The Gravity Recovery and Interior Laboratory (GRAIL) mission was NASA's first planetary mission to carry instruments that are fully dedicated to education and public outreach. These instruments, cameras attached to each of the two GRAIL spacecraft, were used in the MoonKAM program, in which middle school classrooms participated by choosing which features on the lunar surface the cameras would photograph. University of California – San Diego undergraduate students were also involved by designing and operating a mission operations center (MOC) which processed all the photo requests from the middle school students and sent them to the MoonKAM cameras. To date, this program has engaged over 200 undergraduate students in San Diego and over 100,000 middle school students worldwide!

More about GRAIL MoonKAM can be found at:

More about GRAIL can be found at:


Science Mission:

The primary objectives of the Gravity Recovery and Interior Laboratory (GRAIL) mission are to help scientists determine the structure of the lunar interior, from crust to core, and to advance understanding of the Moon's thermal evolution. Launched in September 2011, the twin GRAIL spacecraft - Ebb and Flow - generated the highest-resolution gravity field map of any celestial body. The map will provide a better understanding of how Earth and other rocky planets in the solar system formed and evolved. After a successful extended mission, the probes intentionally were sent into the lunar surface in December 2012 because they did not have sufficient altitude or fuel to continue science operations. NASA named the area where the spacecraft crashed after Dr. Sally Ride, who passed away in July 2012. The location is now officially known as the Sally K. Ride Impact Site.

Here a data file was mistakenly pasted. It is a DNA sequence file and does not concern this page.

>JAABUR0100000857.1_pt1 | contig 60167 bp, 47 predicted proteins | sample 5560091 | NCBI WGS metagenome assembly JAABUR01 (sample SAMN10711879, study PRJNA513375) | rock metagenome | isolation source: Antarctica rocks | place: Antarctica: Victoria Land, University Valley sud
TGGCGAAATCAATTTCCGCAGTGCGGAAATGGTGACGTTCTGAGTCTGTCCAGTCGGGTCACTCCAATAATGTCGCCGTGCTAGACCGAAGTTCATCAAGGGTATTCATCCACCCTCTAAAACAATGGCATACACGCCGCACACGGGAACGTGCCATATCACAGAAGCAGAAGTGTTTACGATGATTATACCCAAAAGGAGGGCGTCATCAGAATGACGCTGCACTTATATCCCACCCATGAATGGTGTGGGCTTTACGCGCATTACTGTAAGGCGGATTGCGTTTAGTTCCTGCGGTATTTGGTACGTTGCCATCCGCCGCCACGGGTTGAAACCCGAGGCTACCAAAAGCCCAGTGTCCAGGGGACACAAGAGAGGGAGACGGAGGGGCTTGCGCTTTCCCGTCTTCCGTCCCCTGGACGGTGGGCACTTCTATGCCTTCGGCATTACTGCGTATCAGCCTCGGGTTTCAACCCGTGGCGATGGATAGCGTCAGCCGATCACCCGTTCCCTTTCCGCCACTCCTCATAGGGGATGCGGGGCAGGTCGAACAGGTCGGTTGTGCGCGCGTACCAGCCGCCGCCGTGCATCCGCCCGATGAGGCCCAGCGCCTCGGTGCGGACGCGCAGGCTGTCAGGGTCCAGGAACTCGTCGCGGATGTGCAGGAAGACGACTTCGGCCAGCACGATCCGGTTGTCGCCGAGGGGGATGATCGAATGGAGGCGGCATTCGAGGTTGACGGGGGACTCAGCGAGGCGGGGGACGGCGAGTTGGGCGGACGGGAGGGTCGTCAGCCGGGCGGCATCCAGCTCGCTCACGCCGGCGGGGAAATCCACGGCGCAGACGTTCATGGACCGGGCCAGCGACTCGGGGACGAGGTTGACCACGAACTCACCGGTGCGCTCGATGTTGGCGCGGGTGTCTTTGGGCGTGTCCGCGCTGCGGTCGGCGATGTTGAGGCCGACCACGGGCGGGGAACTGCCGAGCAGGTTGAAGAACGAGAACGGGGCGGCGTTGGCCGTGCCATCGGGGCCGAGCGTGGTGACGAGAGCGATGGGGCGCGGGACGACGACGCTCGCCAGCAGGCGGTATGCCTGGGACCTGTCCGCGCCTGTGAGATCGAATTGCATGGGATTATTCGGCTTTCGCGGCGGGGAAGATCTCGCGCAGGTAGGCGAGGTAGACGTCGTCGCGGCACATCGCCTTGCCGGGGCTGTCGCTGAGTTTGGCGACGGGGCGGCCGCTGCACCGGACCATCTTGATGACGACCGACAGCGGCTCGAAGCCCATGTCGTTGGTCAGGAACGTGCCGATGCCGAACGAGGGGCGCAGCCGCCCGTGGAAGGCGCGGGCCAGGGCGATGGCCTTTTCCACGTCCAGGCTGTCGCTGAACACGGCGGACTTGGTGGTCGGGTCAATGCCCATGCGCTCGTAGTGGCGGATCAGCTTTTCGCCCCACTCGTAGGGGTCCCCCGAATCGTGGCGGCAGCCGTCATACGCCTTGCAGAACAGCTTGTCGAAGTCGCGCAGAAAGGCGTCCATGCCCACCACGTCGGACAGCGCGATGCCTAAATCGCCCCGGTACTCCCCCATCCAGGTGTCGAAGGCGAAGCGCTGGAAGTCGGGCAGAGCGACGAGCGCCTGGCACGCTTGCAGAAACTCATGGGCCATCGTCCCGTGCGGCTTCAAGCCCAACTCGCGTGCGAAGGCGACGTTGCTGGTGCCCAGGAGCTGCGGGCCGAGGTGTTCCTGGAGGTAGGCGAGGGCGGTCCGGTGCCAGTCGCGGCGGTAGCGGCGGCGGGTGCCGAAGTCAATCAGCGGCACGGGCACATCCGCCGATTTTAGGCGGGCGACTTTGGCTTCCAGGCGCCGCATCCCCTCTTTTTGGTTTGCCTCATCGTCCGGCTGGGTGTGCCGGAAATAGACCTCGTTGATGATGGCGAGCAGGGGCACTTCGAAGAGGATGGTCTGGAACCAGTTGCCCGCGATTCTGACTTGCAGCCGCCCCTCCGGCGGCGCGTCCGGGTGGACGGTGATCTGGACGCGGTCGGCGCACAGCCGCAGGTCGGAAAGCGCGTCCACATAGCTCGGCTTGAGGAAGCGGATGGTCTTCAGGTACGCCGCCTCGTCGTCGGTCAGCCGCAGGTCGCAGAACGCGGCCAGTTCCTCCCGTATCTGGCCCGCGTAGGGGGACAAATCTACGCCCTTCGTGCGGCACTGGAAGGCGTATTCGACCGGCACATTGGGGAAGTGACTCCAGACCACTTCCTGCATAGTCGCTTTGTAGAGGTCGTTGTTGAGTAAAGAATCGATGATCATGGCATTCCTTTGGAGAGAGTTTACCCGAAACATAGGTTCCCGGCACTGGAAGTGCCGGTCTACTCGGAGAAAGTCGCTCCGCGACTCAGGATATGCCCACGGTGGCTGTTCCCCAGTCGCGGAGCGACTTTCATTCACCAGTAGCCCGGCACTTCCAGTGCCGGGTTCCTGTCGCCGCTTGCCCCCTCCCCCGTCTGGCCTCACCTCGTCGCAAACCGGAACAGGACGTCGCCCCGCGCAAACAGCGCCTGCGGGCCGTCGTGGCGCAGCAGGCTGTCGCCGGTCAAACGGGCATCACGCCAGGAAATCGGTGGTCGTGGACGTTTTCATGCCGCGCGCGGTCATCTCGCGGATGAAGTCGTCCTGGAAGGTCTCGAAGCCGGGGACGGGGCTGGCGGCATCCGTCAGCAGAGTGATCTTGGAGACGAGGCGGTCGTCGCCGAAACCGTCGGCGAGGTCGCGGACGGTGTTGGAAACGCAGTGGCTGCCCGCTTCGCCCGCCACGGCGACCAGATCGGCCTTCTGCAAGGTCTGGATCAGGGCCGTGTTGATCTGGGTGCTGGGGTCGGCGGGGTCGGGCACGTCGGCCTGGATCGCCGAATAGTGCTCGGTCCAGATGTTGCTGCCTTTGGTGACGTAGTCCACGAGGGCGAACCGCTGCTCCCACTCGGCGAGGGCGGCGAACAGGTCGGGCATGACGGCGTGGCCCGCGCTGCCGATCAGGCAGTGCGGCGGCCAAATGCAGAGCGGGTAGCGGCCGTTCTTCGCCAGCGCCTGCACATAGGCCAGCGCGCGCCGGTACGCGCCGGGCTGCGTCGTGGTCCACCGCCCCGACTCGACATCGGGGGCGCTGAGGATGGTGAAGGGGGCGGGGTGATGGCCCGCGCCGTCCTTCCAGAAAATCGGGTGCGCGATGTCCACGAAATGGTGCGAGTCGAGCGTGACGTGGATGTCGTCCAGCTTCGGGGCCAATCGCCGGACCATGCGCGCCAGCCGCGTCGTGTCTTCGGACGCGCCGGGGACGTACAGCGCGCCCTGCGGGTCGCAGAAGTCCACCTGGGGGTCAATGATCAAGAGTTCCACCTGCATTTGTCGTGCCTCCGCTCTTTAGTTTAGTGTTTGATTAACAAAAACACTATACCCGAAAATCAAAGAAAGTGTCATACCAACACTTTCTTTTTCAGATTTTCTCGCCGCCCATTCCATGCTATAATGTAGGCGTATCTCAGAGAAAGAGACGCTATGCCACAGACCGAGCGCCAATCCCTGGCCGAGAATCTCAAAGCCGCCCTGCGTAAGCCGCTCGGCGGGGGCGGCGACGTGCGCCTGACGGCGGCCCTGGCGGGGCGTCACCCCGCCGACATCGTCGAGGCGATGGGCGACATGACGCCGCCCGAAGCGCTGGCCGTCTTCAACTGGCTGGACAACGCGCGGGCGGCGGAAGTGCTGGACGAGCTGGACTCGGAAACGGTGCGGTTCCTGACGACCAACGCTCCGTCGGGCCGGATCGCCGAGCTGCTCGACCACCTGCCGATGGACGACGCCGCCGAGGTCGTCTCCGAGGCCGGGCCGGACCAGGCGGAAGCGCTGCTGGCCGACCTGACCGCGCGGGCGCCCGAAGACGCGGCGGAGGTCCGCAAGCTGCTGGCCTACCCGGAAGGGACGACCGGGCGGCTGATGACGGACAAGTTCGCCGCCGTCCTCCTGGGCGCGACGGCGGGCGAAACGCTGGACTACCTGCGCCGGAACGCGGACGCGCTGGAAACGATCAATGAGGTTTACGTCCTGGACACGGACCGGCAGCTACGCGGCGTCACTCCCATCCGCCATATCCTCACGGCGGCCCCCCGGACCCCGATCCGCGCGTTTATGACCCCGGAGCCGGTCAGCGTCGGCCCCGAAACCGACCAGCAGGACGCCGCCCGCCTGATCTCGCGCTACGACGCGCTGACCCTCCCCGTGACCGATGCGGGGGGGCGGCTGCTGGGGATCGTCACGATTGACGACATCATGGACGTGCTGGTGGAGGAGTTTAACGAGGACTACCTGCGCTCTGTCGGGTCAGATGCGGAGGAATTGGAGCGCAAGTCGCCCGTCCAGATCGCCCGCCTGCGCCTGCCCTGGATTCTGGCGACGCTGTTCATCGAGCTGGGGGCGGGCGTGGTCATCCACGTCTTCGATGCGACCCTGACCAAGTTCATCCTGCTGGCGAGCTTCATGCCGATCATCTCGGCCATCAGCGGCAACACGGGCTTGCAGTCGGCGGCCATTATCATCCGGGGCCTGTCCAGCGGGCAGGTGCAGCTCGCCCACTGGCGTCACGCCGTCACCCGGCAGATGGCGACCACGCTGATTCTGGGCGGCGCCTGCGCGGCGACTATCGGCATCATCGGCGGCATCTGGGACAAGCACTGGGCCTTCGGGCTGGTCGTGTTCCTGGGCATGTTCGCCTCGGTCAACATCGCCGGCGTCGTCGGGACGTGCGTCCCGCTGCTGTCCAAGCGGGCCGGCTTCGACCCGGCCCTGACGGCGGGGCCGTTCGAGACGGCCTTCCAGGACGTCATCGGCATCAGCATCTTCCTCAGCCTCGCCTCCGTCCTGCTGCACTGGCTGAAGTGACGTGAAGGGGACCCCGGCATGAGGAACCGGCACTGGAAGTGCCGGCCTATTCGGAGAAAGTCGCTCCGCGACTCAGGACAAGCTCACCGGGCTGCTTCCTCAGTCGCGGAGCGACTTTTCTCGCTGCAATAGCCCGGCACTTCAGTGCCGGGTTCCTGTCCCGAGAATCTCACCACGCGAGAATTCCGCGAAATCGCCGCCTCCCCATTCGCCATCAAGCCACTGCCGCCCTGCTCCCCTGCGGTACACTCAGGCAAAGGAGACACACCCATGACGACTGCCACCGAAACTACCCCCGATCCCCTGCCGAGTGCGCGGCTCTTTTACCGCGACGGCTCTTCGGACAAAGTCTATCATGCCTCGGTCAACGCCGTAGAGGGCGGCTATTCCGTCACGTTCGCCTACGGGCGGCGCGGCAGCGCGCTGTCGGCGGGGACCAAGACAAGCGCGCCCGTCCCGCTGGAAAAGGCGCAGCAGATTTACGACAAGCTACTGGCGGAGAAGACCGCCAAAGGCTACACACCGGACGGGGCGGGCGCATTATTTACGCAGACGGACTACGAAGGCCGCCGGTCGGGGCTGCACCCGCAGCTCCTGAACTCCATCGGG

Education and Public Outreach Mission and Approach:

The core of GRAIL MoonKAM is our unique program that directly engaged both middle school students nationwide and University of California, San Diego (UCSD) undergraduate students as participating scientists in the “MoonKAM Mission.”